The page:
The framework requires that students are assessed on entering a course, so they can be offered additional support if they need it.

It would also include an assessment before students can graduate.

These assessments will be designed to check that graduates are in the top 30 per cent of the population in literacy and numeracy.

These are important developments to ensure we have confidence that our teachers have high levels of literacy and numeracy.

This development will reinforce the implementation of National Professional Standards for Teachers which describe what teachers should know and be able to do throughout their careers.

They are specific about what graduates from initial teacher education need to achieve.

Further, initial teacher education courses will only be accredited if they provide convincing evidence that they will produce graduates that meet the National Professional Standards for Teachers at the graduate career stage.

To make sure we can be confident in teacher preparation, I believe we need a concerted national effort to improve assessment in initial teacher education.

AITSL will work with universities, teacher employers and regulatory authorities to develop a more rigorous and consistent approach to assessment, starting with the practicum.

The practicum is where student teachers can demonstrate their capabilities in the classroom, and be assessed by experienced teachers, as well as university staff.

If we can make sure these placements are assessed to a common standard and using a common language, it will increase confidence in the quality of graduate teachers.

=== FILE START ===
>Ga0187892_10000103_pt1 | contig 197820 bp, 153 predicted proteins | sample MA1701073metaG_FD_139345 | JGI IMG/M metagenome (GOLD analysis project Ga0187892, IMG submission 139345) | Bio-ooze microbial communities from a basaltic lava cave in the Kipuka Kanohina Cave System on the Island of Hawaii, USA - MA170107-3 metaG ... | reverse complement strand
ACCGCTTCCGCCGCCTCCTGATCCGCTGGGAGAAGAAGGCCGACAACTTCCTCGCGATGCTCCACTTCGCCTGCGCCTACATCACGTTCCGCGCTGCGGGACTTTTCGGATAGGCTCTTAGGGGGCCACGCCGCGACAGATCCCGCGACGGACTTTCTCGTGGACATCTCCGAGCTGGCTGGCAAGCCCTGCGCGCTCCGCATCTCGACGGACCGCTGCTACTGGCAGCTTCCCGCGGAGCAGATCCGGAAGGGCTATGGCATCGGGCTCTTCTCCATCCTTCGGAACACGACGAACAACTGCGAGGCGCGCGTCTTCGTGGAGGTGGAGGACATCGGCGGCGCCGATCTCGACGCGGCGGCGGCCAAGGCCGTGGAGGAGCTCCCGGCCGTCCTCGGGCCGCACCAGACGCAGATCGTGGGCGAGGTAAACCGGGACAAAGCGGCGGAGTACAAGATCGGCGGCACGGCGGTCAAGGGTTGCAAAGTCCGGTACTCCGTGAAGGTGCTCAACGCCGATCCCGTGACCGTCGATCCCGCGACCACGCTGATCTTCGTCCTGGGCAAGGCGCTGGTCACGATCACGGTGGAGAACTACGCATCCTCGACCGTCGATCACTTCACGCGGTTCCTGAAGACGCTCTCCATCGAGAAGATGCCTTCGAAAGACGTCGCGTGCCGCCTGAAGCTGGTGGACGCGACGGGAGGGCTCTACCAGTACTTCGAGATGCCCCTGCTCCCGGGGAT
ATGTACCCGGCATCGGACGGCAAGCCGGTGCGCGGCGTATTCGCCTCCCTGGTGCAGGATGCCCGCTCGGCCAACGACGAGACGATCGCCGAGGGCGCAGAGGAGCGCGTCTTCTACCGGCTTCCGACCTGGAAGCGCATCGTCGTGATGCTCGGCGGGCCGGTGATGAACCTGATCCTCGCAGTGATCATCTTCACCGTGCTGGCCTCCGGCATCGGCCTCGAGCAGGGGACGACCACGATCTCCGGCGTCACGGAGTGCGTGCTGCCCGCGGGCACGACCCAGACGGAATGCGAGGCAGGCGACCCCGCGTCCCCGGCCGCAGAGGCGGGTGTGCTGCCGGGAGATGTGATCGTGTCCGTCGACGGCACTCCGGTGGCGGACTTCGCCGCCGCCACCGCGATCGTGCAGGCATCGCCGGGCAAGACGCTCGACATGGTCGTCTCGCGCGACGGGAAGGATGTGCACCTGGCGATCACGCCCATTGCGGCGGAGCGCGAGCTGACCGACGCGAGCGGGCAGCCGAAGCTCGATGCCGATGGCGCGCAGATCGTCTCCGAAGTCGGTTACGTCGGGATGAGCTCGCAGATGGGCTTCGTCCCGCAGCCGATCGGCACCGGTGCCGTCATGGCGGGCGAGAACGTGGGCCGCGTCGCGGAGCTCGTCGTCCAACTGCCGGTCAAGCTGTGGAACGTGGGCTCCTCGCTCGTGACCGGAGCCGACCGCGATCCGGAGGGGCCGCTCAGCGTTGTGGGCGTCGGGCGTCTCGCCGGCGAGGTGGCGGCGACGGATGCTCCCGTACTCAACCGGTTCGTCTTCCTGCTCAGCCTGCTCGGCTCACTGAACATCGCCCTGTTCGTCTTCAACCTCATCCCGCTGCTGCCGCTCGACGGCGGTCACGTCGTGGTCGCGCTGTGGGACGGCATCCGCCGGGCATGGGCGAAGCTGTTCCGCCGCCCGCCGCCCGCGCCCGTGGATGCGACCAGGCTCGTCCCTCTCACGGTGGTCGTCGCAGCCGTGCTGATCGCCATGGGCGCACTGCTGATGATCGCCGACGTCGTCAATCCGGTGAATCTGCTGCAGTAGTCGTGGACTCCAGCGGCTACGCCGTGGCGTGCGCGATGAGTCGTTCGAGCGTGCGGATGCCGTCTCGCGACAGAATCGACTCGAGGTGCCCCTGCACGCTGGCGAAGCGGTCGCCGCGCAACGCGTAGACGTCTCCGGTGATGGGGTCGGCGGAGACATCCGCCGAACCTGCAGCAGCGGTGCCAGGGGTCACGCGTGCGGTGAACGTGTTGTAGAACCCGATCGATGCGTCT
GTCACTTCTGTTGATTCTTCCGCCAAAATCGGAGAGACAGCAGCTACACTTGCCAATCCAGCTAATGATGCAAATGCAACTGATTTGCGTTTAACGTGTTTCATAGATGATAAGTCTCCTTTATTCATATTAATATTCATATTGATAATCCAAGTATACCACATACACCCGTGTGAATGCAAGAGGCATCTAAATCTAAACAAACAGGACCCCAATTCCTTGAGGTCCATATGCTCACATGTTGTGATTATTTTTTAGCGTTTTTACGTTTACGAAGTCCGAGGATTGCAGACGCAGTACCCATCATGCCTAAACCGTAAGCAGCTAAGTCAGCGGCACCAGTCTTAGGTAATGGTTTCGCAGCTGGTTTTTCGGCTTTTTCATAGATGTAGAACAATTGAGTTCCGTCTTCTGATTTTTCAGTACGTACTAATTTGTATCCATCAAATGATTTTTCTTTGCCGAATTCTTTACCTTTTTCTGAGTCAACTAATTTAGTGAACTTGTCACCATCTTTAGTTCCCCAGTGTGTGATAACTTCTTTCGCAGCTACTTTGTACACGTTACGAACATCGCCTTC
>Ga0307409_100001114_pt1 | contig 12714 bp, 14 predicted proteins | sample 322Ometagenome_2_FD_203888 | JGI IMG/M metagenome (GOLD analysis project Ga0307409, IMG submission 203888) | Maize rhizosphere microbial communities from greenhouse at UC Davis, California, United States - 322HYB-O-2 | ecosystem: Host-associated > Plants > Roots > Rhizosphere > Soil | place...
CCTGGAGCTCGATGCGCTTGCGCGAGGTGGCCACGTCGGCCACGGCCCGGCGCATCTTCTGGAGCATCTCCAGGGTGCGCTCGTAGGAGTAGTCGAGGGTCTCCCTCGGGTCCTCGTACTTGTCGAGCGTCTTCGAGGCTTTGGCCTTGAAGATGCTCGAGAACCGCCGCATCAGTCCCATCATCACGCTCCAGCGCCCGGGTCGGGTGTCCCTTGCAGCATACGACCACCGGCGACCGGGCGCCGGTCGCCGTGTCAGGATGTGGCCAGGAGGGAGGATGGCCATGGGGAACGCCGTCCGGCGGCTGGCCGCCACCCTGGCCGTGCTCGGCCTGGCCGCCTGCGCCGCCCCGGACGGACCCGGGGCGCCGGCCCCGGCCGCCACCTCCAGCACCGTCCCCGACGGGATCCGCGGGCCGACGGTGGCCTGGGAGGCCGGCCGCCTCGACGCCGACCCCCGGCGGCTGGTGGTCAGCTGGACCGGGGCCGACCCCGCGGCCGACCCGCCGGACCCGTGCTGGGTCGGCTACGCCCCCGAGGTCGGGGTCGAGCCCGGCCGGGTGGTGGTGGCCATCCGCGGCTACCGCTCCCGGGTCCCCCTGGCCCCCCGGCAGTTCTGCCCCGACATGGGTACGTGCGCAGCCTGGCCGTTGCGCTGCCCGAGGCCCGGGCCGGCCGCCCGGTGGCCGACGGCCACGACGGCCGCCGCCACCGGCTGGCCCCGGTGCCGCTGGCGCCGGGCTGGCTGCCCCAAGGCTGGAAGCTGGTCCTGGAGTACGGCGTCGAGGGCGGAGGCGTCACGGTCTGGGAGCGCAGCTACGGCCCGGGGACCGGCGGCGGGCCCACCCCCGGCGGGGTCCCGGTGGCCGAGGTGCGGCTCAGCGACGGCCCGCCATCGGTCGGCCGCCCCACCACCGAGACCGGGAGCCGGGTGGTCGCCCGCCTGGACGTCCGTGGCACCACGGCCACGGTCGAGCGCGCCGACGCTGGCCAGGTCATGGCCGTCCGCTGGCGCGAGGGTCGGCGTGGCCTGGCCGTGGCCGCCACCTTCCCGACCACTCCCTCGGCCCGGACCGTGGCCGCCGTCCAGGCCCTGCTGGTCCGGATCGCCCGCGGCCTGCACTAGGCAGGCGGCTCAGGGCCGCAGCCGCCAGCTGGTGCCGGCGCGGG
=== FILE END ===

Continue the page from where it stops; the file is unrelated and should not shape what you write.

In this regard, AITSL will also convene a major national forum early in 2013, involving teacher representatives, employers of teachers, universities, teacher regulatory authorities and experts in the field.

It will consider existing practices within Australia, and the best international evidence on developing assessments that accurately predict future performance in the classroom.

The intent of this forum is to reach agreement on a process to develop a more rigorous and consistent approach to practicum assessment.

The Government is committed to improving the quality of initial teacher education from entry through to a student’s first lesson as a new teacher.

This work is underway and will form an important component of our National Plan for School Improvement.

We want to see our plan implemented nationally and detailed discussions are underway with the states and the non-government sector.

We are prepared to make a substantial investment over time but we do expect the states to contribute a fair share and to sign up to the plan.

We all know that Australia’s future capacity as a nation is very much dependent on the quality of education that all students receive.

Improving initial teacher training has an enormous contribution to make to economic prosperity, as well as setting up steadily increasing improvements in future student results and future teacher capability.

The virtuous circle I am describing is well within our reach, if we have the will to recognise how important schooling and teaching is to our future economy and community life.

I’m excited by the progress we have already made in improving teacher training.

A National Plan for School Improvement is nothing less than a game changer for education for our nation, and I look to all sectors of the community to join us in supporting further improvements, so we continue to build on our success for the sake of future students.